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News / April 12, 2018

Is This the Painting the National Gallery Is Hoping to Acquire After Chagall Sale?

Multiple breaking news stories suggest a Quebec church is the holder of the neoclassical canvas—and that the National Gallery is getting blowback from other museums
A view of Jacques-Louis David's 1780 painting <em>Saint Jérôme entendant les trompettes du Jugement dernier</em>. (Photo: Pinterest.) A view of Jacques-Louis David's 1780 painting Saint Jérôme entendant les trompettes du Jugement dernier. (Photo: Pinterest.)

Multiple reports are suggesting that the painting the National Gallery of Canada is looking to acquire after its Chagall deaccession sale is Jacques-Louis David’s 1780 canvas Saint Jérôme entendant les trompettes du Jugement dernier (Saint Jerome Hearing the Trumpets of the Last Judgment).

The painting is said to be currently owned by the Notre-Dame de Québec parish in Quebec City.

The National Gallery of Canada originally said that “Proceeds from the [Chagall] sale will be used to purchase an important work that is a part of our national heritage,” but it did not disclose what work that was. (The David has been in the hands of the church in Quebec since the 1920s, which may explain its heritage value.)

It appears that Quebec news agency Agence QMI broke the story on Tuesday, April 10, with a report in the Journal de Montréal. Here is part of that report:

«Il n’y a pas d’entente officielle de conclue, mais c’est vrai qu’on s’est beaucoup parlé. Le Musée des beaux-arts du Canada s’est montré intéressé à faire l’acquisition de l’œuvre, très intéressé», a expliqué, mardi, Mgr Denis Bélanger, curé de la paroisse Notre-Dame de Québec.

Bélanger, a church official, also explained that the painting was originally donated to the Notre-Dame de Québec basilica in 1922. The church is hoping to use sales proceeds to maintain the Notre-Dame-des-Victoires church and Notre-Dame de Québec basilica.

He further noted that the church had also approached the Musée de la civilisation in Quebec City, the Musée national des beaux-arts du Québec and the Musée des beaux-arts de Montréal about purchasing the work.

The Journal de Montreal reported that several approvals would be needed for sale, including the diocese of Quebec and eventually the Vatican.

On Thursday, April 12, Le Devoir followed up with a story which noted that the painting was not in danger of leaving Canada, as National Gallery CEO Marc Mayer had previously implied of the then-mystery acquisition. The Le Devoir story also made the case that the painting should actually stay in Quebec proper, it being a key part of Quebec history in particular.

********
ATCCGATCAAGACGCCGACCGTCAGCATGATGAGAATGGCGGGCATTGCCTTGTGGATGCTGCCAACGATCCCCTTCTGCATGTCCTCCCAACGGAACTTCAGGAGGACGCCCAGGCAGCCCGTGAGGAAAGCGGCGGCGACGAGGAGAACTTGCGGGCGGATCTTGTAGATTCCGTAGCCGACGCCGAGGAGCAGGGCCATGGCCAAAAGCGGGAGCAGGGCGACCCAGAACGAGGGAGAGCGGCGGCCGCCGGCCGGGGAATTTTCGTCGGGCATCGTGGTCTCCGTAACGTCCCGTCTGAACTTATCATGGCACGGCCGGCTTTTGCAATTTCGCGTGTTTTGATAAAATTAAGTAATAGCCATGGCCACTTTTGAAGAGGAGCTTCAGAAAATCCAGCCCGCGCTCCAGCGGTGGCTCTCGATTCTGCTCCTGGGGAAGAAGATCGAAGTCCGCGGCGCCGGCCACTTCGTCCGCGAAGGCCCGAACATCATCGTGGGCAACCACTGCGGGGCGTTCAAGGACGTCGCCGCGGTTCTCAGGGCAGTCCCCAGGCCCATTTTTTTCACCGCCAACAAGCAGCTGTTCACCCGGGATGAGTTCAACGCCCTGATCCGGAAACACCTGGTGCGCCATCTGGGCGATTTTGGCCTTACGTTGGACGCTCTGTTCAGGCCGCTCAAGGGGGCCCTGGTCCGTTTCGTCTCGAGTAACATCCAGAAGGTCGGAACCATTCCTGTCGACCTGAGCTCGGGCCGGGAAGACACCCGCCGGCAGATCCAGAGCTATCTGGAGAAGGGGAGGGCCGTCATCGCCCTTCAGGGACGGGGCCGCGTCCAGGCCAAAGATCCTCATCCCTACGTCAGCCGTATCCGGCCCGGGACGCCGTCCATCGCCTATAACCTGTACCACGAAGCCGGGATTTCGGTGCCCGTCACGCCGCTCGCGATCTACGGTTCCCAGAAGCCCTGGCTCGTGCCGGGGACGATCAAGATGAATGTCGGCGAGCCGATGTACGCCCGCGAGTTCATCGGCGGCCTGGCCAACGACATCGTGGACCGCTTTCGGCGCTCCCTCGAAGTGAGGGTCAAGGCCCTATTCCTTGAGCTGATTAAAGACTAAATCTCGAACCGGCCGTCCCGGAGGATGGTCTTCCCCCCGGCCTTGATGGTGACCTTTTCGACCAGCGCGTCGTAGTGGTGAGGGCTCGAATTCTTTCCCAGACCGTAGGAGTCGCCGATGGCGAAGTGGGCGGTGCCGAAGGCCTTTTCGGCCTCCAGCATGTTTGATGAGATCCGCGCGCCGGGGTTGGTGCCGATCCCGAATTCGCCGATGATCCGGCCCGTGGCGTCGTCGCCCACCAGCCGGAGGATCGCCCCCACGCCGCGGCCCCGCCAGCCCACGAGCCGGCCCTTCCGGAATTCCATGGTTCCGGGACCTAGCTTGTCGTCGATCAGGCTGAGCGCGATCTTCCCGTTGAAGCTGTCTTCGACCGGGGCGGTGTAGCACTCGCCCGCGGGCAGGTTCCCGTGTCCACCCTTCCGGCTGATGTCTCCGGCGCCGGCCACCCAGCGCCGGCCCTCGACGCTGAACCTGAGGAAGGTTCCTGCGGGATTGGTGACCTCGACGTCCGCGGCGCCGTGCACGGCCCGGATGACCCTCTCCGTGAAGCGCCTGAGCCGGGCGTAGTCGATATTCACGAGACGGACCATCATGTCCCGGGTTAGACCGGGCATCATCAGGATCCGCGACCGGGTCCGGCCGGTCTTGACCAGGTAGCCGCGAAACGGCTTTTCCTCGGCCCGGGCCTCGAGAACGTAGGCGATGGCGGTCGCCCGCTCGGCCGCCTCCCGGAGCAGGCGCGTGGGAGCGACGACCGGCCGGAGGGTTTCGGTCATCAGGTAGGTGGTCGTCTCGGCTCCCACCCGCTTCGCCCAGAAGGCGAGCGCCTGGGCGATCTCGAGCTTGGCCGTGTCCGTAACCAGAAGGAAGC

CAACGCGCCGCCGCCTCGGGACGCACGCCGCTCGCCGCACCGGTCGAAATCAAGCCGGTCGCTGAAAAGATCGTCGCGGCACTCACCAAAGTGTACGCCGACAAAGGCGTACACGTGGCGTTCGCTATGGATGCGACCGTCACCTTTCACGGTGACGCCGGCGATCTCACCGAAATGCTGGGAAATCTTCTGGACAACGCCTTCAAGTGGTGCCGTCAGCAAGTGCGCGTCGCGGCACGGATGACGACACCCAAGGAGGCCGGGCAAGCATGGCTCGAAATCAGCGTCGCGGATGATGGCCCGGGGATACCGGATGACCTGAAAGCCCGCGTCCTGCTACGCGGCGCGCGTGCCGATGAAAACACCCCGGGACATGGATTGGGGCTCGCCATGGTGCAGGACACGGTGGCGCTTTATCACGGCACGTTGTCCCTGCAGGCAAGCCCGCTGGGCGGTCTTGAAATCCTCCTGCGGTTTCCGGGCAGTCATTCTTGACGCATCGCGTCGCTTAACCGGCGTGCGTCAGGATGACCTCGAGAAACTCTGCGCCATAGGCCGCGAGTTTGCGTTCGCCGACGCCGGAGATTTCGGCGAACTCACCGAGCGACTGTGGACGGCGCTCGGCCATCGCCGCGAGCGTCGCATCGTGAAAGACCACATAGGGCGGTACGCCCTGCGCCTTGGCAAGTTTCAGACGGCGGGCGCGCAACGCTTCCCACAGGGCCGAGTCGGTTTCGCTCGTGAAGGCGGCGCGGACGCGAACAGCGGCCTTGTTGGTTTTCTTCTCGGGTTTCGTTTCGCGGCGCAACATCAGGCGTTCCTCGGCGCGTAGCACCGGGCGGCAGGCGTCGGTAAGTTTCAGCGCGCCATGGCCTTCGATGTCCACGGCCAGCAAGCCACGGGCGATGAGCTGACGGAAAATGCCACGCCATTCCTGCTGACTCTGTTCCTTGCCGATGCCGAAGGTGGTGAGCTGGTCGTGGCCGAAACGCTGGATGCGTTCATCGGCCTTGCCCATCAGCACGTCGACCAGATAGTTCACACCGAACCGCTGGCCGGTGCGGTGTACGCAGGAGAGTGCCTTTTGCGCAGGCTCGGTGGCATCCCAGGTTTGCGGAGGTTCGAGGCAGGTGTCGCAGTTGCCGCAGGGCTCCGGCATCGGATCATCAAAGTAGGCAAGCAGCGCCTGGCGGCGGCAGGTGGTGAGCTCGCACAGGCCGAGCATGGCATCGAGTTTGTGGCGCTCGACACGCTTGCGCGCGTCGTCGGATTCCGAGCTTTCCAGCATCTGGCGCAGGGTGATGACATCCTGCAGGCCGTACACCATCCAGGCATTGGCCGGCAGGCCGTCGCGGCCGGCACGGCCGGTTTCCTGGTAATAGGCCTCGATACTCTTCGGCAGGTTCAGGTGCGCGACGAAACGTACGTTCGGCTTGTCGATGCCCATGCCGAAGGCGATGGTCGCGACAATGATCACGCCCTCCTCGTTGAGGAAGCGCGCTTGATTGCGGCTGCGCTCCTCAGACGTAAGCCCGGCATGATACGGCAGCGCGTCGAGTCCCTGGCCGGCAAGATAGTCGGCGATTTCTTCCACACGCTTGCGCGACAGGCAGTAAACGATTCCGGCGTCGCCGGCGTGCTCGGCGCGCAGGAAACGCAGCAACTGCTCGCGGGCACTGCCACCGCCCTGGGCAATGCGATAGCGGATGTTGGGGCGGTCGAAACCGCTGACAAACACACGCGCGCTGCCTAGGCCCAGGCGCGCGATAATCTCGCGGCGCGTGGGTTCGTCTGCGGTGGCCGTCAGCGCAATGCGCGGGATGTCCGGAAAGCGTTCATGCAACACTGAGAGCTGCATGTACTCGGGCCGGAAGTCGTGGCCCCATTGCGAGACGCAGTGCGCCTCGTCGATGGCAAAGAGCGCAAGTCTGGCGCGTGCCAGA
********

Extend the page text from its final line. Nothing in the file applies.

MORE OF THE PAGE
In the Devoir piece, Musée des beaux-arts de Montréal director Nathalie Bondil (who implies her acquisition budget is roughly $1 million per year, and largely donation-reliant) took the National Gallery of Canada to task for failing, she says, to collaborate on acquiring the piece together, and sharing it between institutions. Here is an excerpt of Bondil’s commentary from the Devoir piece:

« Pourquoi, quand vous avez 8 millions d’argent public pour les acquisitions, vous vendez une oeuvre, un Chagall ? Huit millions, c’est beaucoup ! On est là, conservateurs, pour enrichir les collections, pas pour les vendre », indique celle qui a été à la tête du succès de Chagall : couleur et musique à Montréal, l’exposition la plus visitée du Canada en 2017, avec 300 000 visiteurs.

« C’est une situation totalement inédite », poursuit Mme Bondil. « J’avoue que je ne comprends pas. L’idéal serait de pouvoir conserver un très beau Chagall au MBAC ; de conserver un très beau David de jeunesse — pourquoi pas à trois, à la limite, puisqu’on est déjà deux musées ? – et qu’il y ait une subvention pour la cathédrale Notre-Dame de Québec. Ce serait le scénario idéal. Trouver des façons de conserver le patrimoine d’ici. Il y a peut-être des solutions de collaboration et de transparence pour mettre nos énergies ensemble afin que tout soit préservé sur le sol canadien. »

Essentially, Bondil is arguing that it is irresponsible for the National Gallery to be selling a Chagall to buy a David outright, when there are three institutions available (including the Musée de la civilisation in Quebec City) that could share both the cost and responsibility for the David painting—including a way to keep it not only in Canada, but with a strong foothold in Quebec.

The National Post also followed up with a story on Wednesday, April 11, that notes Toronto investment banker and arts patron Bruce Bailey offered “to help with a fundraising campaign to buy the mystery work without having to sell the Chagall, both because it is a valuable work in its own right, and because selling from the permanent collection can discourage future donations.”

The Post story also includes comment from a curator at the Musée national des beaux-arts du Quebec, a gallery which turned down the painting offer the church made.

Daniel Drouin, curator of early art for the Musée National des Beaux Arts du Québec, said he had spoken with Bélanger about the David painting.

Drouin said this museum would have been very interested to receive the David painting as a donation, but that because it is a European painting and not a Quebec painting, the museum did not have the mandate to purchase it. Even if it did, the museum would not have the budget to buy the painting because of what its valuation would likely be, Drouin added.

All these media outlets noted that the National Gallery of Canada had not replied to requests for comment on their stories.

Leah Sandals

Leah Sandals is news and special sections editor at Canadian Art. A graduate of NSCAD University and McGill University, she has also written for the Toronto Star, National Post and Globe and Mail. She welcomes tips, corrections and comments any time at leah@canadianart.ca.